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Policy Matters: A Closer Look at Where the Candidates Stand on Gun Violence and White Nationalist Terrorism

The events of the last three weeks have thrust the issues of gun violence and domestic terrorism back into the headlines, and onto the debate stage. Earlier this year, we took a close look at what some of the 2020 presidential candidates were saying and doing on gun violence. Today, we’re taking an even closer look as additional candidates have come forward with detailed gun violence prevention plans, and we’re taking another look at a couple candidates who are adding more details to their respective plans of action.

“If the answer to the question, ‘Do racism and white supremacy exist?’ is yes, then the real question isn’t who is or isn’t a racist, but who is and isn’t doing something about it.” 
– Cory Booker, in Charleston, South Carolina, on August 7
Photo by Andrew Davey

Back in May, U.S. Senator Cory Booker (D-New Jersey) released his gun violence prevention plan that not only covered all the bases set by Hillary Clinton’s 2016 platform (which has played a major role in making policies like universal background checks, a new assault weapons ban, and a national “red flag law” into 2019-20 Democratic Party mainstays), but broke new ground in including a policy that experts have been wanting politicians to consider for years: a permit-to-purchase gun licensing requirement. It’s already on the books in Massachusetts, Connecticut, and New Jersey, and Booker wants a national licensing standard in place along with a national database to track gun purchases and transfers and a one-handgun-per-month purchasing limit.

This week, Booker expanded upon this by releasing a detailed plan of action on hate crimes and white nationalist violence. His plan includes the creation of a White House Office on Hate Crimes and White Supremacist Violence to better coordinate the federal government’s actions and assist local communities, passage of the Khalid Jabara-Heather Heyer NO HATE Act to update law enforcement protocol on reporting and investigating hate crimes, a new requirement for federal law enforcement agencies to assess the threats posed by white nationalist extremists and submit annual reports to Congress and the public, and going beyond mere reversal of President Donald Trump’s diversion of resources from counterterrorism programs to provide more funding for such programs and direct federal law enforcement to prioritize white nationalist violence as a national security threat.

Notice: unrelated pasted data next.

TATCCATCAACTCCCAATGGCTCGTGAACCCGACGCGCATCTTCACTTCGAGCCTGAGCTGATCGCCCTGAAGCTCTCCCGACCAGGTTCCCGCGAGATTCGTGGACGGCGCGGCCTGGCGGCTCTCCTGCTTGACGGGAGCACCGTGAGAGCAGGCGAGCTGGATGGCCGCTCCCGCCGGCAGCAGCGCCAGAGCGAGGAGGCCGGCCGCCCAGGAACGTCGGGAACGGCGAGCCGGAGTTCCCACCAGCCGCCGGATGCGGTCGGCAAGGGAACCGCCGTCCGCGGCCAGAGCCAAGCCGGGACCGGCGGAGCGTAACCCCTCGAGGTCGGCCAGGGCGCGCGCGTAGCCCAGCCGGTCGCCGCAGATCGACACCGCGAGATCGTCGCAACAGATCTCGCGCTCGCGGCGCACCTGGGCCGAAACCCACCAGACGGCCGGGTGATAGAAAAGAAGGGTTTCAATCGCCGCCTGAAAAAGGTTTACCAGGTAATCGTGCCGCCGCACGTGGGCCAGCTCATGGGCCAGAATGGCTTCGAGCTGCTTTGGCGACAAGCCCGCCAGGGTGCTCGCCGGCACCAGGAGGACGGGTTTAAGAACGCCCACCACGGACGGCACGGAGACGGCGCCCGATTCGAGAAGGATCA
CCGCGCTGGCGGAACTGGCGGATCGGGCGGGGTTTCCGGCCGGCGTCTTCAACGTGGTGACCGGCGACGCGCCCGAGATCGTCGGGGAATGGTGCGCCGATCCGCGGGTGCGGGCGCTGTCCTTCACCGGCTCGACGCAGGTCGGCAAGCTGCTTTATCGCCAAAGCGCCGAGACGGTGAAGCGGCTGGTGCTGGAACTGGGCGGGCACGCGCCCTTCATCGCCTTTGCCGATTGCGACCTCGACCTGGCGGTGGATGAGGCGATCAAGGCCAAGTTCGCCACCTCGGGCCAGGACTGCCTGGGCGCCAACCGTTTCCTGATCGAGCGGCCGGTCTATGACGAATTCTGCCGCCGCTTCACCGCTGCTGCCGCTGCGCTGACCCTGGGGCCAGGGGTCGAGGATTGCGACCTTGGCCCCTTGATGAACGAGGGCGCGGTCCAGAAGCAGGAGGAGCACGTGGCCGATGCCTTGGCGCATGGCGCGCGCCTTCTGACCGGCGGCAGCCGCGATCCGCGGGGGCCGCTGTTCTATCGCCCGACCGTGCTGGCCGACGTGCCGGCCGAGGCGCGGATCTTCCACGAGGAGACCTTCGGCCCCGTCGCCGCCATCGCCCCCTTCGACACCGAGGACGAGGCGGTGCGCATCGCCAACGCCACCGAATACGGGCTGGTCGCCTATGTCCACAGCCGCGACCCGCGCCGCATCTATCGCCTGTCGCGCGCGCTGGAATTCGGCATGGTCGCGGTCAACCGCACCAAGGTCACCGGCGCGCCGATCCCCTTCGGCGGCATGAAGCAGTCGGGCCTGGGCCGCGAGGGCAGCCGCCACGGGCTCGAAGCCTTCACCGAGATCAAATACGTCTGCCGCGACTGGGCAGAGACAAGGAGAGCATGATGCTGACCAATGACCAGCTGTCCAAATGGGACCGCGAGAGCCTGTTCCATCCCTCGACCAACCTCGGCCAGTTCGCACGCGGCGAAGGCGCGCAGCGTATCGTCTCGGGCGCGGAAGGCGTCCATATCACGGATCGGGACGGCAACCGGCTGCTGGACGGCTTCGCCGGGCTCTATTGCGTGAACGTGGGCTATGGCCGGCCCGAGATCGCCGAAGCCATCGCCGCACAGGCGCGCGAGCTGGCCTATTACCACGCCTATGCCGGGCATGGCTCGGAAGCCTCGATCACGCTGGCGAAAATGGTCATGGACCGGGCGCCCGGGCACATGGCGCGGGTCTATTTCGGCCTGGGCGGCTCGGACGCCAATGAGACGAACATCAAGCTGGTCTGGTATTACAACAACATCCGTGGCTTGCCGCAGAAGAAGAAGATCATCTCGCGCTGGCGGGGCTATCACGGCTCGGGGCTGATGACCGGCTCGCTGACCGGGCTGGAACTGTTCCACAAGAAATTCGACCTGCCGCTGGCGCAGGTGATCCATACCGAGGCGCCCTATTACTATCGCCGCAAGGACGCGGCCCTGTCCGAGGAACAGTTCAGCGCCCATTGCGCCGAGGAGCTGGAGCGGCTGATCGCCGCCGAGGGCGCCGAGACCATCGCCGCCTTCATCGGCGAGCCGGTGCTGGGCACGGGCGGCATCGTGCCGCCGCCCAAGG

Photo by Andrew Davey

While previewing his new plan during an August 7 speech at Emanuel AME Church in Charleston, South Carolina (where nine African-American parishioners were murdered in a June 2015 hate crime), Booker declared, “People’s very lives are in the balance. And to be frank, the future of the country hangs in the balance, which is why we can’t let these conversations devolve into the impotent simplicity of who is or isn’t a racist. Because if the answer to the question, ‘Do racism and white supremacy exist?’ is yes, then the real question isn’t who is or isn’t a racist, but who is and isn’t doing something about it.”

“Across the country, we are seeing a rise in hate crimes. That is domestic terrorism. We are seeing a rise in white nationalism. That is domestic terrorism.” 
– Kamala Harris, in Henderson on August 3
Photo by Andrew Davey

Also in May, U.S. Senator Kamala Harris (D-California) released her own sweeping gun violence prevention plan. But unlike Booker’s policy proposals that will require approval from Congress, Harris’ plan relies more heavily upon executive action. Basically if Congress does not give President Kamala Harris a universal background checks bill, a new and updated assault weapons ban, and the repeal of a 2005 law that grants gun manufacturers legal immunity to sign into law within her first 100 days in office, she will take executive action to require anyone who sells five or more guns for profit annually to order background checks on such transactions, close the “boyfriend loophole” that allows some domestic violence offenders to keep their access to guns and ammunition, revoke the licenses of gun manufacturers who break the law regardless of whether they claim immunity under that 2005 statute, and reverse Trump’s February 2017 redefinition of “fugitive from justice” that allows people fleeing criminal arrest warrants to purchase firearms.